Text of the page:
Duck and goose hunting have long been popular sports. Most successful duck hunting requires the use of some sort of blind or other camouflage technique to prevent the ducks or other game from seeing, and then avoiding, the hunter. Typically, such a blind consists of a hollow box or cylinder of a size to accommodate at least one hunter and his equipment, and is at least partially buried in the ground and covered by brush, camouflage netting, or the like. The hunter must wait inside the blind until the ducks are spotted, and then remove the covering from the blind to be able to shoot. Previous duck blind covers have thus been awkward and inefficient, and are not readily transportable or transferable from one blind to another.

SUMMARY OF THE INVENTION

The cover for duck blind of this invention comprises a pair of vertically-opening door or panel members that are each hinged to a bracket member, and are attachable to the upper edge or rim of standard duck blind units, one on each side of the blind. The panels comprise generally rectangular frame portions which can be covered with see-through camouflage material or other suitable covering, so that when the panels are in their closed position over the blind, they form a generally horizontal planar covering to conceal the hunter from overflying ducks or geese. Each panel includes a spring member extending generally perpendicularly across the hinge to the bracket, so that as the panels are closed horizontally over the blind, the spring is first stretched to a position of full extension, and then slightly retracted, to enable the panel to stay in its down position. When the panels are contacted from below, as by the hunter standing erect within the blind, the panels are urged slightly upward, and the spring is thus stretched back into a position of full extension, and then past such full extension, causing the spring to then fully retract and move the panels about their hinges up and away from each other and the blind. After the hunter has fired, the panels can be manually returned to their down position, and the cycle repeated. An adjustable stop member is slidable between the panel and bracket to selectively restrict the amount of panel opening, as in the case of two independent duck blinds being in close proximity to one another, preventing full opening of the panels.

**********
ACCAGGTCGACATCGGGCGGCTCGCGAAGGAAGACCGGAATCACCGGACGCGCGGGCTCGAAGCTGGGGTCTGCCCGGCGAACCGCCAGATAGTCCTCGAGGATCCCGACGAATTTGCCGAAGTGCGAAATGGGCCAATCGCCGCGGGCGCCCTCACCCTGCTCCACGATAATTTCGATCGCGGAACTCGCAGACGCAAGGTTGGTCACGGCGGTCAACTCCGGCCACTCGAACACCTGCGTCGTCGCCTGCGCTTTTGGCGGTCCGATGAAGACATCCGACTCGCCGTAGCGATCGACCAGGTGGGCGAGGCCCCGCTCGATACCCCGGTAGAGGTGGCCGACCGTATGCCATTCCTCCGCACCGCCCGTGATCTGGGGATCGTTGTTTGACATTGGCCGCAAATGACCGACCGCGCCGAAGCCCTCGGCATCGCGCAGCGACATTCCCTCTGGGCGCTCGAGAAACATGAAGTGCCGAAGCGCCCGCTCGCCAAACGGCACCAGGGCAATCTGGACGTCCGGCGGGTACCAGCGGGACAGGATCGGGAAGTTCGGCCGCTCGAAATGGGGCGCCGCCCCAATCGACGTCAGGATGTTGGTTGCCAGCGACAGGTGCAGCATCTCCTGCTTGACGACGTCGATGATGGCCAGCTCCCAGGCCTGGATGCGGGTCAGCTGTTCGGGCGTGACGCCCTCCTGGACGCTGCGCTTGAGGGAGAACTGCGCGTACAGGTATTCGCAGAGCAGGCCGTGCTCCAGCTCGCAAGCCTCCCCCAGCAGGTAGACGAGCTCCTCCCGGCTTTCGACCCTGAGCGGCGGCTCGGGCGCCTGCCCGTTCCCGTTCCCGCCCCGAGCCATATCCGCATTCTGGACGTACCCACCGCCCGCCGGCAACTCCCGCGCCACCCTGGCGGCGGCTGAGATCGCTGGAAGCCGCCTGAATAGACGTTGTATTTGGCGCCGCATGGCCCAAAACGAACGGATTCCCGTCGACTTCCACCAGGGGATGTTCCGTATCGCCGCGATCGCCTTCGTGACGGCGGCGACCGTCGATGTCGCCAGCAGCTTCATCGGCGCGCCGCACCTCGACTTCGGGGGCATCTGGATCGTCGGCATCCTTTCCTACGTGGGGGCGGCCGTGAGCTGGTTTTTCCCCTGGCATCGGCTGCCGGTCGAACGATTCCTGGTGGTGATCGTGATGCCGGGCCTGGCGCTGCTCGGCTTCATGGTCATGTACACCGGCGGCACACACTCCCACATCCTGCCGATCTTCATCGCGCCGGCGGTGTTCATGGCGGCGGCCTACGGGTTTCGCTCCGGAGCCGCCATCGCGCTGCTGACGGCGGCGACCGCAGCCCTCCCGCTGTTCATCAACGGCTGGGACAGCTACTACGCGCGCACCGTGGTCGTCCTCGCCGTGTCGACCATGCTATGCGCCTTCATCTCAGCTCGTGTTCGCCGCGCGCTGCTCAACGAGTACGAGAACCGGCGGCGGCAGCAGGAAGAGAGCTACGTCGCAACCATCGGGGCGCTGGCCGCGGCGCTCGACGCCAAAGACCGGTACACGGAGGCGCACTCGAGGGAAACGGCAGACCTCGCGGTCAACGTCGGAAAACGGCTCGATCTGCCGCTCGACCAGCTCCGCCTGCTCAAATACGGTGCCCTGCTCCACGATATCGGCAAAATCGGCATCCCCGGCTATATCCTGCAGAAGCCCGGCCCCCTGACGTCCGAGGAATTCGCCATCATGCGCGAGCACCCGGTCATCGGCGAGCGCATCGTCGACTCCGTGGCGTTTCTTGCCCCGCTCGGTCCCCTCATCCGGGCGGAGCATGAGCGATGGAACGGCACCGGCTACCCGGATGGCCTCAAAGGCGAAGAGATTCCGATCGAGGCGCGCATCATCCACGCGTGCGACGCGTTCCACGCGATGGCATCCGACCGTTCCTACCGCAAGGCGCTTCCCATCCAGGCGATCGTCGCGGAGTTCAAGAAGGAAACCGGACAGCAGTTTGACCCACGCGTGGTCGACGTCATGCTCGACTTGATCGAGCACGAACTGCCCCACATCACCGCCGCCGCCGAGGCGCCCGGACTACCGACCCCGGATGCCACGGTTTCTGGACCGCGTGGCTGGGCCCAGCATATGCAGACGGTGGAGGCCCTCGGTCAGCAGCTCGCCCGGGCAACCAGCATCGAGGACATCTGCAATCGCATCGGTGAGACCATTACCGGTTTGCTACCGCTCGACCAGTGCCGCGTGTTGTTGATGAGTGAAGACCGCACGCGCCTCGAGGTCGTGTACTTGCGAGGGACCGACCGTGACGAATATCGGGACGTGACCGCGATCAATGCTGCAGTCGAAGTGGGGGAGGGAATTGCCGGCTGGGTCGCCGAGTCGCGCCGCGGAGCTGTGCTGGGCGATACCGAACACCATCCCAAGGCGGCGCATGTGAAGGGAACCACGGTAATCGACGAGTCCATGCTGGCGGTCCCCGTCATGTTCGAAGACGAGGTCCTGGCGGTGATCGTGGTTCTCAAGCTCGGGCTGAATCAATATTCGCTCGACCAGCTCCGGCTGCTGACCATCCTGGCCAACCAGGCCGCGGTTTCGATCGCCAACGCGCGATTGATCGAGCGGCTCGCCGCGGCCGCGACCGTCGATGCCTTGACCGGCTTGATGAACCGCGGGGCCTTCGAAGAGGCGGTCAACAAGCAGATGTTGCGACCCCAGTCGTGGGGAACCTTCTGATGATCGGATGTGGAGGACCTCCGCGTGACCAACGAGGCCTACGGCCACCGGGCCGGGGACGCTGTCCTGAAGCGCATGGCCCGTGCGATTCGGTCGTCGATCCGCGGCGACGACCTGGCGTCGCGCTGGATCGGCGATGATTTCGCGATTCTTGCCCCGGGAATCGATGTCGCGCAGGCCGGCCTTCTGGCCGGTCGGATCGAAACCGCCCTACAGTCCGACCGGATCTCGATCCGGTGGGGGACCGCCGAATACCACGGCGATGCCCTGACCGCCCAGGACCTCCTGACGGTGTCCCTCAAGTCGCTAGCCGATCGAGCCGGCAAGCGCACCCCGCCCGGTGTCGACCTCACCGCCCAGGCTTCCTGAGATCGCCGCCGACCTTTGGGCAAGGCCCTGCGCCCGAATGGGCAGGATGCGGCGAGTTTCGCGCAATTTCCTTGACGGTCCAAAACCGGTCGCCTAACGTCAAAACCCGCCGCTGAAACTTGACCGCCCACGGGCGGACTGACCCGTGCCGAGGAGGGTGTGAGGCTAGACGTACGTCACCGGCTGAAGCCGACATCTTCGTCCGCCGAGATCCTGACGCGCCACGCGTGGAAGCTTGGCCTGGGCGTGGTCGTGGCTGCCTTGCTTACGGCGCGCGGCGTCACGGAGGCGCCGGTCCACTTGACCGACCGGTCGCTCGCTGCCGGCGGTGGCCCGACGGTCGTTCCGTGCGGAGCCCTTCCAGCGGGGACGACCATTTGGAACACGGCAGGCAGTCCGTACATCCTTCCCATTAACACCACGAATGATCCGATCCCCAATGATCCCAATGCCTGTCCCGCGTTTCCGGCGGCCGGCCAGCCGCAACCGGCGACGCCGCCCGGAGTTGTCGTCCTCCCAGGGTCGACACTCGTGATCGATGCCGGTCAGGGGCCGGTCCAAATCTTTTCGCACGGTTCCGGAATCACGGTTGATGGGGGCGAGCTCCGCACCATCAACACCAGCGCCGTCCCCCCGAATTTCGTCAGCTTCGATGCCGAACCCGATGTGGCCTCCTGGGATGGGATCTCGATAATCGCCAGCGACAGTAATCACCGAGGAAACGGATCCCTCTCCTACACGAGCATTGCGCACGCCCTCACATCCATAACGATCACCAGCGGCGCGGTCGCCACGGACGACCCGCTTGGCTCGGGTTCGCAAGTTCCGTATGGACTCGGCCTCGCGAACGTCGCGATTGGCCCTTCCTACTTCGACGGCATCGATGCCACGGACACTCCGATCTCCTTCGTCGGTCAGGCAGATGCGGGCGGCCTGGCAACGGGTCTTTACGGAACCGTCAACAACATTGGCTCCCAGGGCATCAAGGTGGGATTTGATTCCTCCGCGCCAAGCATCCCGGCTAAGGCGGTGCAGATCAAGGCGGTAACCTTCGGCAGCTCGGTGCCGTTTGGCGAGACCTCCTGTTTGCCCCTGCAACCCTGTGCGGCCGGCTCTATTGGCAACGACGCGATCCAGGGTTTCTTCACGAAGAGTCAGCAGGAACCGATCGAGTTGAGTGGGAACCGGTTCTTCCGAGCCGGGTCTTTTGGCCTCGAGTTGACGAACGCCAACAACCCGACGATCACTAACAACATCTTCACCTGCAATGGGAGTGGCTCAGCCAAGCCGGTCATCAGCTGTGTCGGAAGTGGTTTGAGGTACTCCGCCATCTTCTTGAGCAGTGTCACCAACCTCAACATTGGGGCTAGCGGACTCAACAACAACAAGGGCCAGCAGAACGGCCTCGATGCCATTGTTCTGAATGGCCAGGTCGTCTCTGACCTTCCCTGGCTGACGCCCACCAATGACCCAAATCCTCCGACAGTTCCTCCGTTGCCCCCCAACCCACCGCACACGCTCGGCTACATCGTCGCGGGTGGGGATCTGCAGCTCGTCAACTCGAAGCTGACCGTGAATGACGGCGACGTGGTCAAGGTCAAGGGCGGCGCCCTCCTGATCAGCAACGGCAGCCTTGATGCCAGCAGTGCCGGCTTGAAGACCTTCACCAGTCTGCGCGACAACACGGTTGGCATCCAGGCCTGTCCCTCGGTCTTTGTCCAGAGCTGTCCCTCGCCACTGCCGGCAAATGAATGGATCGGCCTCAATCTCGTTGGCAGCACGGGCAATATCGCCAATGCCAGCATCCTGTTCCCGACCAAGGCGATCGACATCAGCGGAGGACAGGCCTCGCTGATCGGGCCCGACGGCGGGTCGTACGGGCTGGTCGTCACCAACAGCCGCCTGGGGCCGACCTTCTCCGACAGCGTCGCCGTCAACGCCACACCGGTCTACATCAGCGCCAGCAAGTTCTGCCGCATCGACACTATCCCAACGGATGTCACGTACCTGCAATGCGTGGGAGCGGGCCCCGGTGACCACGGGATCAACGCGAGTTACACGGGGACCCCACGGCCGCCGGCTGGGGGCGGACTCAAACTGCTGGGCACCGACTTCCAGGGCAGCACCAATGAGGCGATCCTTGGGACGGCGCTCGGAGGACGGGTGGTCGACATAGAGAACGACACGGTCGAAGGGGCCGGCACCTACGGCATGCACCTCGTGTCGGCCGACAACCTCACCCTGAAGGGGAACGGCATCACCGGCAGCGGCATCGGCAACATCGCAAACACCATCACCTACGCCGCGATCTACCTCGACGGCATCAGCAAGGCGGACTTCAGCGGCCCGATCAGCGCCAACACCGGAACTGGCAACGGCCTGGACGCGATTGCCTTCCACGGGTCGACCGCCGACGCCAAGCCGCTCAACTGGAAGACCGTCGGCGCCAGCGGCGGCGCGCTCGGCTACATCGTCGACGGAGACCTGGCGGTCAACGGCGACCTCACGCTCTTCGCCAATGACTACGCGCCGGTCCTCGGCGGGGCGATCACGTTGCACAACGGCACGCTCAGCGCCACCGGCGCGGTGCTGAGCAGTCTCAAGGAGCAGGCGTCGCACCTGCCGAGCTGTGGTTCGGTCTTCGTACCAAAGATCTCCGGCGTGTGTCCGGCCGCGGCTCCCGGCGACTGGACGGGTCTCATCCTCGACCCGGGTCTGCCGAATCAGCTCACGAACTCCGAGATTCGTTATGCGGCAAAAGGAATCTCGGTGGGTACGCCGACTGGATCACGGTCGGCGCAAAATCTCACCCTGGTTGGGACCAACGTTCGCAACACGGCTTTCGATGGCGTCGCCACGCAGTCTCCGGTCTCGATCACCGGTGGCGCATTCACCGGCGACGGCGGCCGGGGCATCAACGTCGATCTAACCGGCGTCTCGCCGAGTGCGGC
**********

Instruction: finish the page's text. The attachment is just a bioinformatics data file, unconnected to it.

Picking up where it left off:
The brackets and panels are attached to the blind by an adjustable vertical height support system. This system comprises a universal clamp mechanism for secure attachment to the rim or lip of standard duck blinds, and a telescoping or other height-adjustable vertical support portion to enable election of the height of the panels above the blind. This feature is desirable in that it enables the panels to be adjusted to the height of the hunter, as well as allowing horizontal visibility beneath the panels. This vertical support portion slidably engages the base of the brackets along a horizontal track, thereby enabling horizontal adjustment of the panels from the blind rim. This horizontal adjustment can be made either fore-and-aft, or right-and-left, depending upon the orientation of the horizontal track relative to the base of the brackets. This feature yields two distinct benefits. First, the panels can thus be attached to almost any size or radius blind (rectangular, circular, or other configuration), and laterally adjusted to still provide the desired "pop-up" feature. In addition, the panels can be intentionally spaced apart to provide a visual gap in the blind covering for enhanced viewing by the hunter.